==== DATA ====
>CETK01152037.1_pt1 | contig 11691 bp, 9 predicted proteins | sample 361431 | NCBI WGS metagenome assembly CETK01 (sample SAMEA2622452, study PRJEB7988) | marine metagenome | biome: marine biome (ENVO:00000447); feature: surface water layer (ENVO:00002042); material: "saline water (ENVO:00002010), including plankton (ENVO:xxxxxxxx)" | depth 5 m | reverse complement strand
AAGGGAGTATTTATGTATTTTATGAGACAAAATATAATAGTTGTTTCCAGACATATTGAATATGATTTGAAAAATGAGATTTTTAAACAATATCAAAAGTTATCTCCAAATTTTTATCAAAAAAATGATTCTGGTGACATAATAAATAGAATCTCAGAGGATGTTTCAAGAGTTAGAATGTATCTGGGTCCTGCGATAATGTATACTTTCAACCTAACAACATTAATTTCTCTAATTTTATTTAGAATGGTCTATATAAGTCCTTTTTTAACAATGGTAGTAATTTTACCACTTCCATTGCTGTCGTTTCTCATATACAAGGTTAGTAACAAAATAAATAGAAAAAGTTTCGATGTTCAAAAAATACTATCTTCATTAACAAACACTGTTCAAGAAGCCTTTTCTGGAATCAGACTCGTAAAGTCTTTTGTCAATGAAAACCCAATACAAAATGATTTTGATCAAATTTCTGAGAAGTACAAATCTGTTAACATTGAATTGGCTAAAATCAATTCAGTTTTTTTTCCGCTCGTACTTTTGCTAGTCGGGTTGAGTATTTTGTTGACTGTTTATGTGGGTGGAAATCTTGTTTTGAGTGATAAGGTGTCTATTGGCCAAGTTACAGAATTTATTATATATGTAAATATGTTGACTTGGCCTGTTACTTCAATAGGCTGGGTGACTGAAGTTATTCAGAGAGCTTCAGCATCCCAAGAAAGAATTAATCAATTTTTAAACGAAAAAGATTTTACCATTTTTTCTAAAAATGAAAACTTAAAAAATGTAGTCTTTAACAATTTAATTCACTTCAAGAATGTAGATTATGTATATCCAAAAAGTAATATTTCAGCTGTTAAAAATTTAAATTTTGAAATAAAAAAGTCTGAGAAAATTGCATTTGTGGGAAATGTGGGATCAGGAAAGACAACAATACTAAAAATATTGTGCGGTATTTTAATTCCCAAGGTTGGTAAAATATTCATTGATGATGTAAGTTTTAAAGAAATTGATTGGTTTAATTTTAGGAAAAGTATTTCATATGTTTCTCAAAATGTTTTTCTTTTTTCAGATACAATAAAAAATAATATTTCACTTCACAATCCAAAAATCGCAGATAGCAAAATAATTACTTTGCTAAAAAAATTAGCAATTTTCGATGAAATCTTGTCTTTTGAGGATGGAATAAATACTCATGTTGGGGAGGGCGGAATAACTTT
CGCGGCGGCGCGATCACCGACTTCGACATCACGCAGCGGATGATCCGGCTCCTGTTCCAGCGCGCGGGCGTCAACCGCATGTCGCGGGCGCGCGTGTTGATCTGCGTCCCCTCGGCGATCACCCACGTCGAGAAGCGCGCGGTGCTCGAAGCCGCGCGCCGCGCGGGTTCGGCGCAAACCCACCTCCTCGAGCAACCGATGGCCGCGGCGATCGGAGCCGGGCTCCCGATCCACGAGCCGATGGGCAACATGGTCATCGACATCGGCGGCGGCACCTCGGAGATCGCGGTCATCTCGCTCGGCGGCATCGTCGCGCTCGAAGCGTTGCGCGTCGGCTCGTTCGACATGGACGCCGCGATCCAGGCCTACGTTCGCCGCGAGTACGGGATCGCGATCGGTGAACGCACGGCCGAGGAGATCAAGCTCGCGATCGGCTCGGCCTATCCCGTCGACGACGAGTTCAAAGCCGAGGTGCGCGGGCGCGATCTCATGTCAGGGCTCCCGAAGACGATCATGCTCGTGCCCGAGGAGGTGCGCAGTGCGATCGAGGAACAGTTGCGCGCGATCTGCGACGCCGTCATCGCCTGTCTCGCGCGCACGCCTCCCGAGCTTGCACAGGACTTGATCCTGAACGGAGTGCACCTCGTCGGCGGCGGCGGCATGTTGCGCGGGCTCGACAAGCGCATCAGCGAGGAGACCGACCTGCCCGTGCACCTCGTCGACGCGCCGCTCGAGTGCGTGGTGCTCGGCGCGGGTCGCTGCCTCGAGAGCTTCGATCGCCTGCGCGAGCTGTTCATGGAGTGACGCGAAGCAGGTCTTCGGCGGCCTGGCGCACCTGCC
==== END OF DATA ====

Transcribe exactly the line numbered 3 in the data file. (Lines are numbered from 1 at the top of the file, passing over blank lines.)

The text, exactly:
CGCGGCGGCGCGATCACCGACTTCGACATCACGCAGCGGATGATCCGGCTCCTGTTCCAGCGCGCGGGCGTCAACCGCATGTCGCGGGCGCGCGTGTTGATCTGCGTCCCCTCGGCGATCACCCACGTCGAGAAGCGCGCGGTGCTCGAAGCCGCGCGCCGCGCGGGTTCGGCGCAAACCCACCTCCTCGAGCAACCGATGGCCGCGGCGATCGGAGCCGGGCTCCCGATCCACGAGCCGATGGGCAACATGGTCATCGACATCGGCGGCGGCACCTCGGAGATCGCGGTCATCTCGCTCGGCGGCATCGTCGCGCTCGAAGCGTTGCGCGTCGGCTCGTTCGACATGGACGCCGCGATCCAGGCCTACGTTCGCCGCGAGTACGGGATCGCGATCGGTGAACGCACGGCCGAGGAGATCAAGCTCGCGATCGGCTCGGCCTATCCCGTCGACGACGAGTTCAAAGCCGAGGTGCGCGGGCGCGATCTCATGTCAGGGCTCCCGAAGACGATCATGCTCGTGCCCGAGGAGGTGCGCAGTGCGATCGAGGAACAGTTGCGCGCGATCTGCGACGCCGTCATCGCCTGTCTCGCGCGCACGCCTCCCGAGCTTGCACAGGACTTGATCCTGAACGGAGTGCACCTCGTCGGCGGCGGCGGCATGTTGCGCGGGCTCGACAAGCGCATCAGCGAGGAGACCGACCTGCCCGTGCACCTCGTCGACGCGCCGCTCGAGTGCGTGGTGCTCGGCGCGGGTCGCTGCCTCGAGAGCTTCGATCGCCTGCGCGAGCTGTTCATGGAGTGACGCGAAGCAGGTCTTCGGCGGCCTGGCGCACCTGCC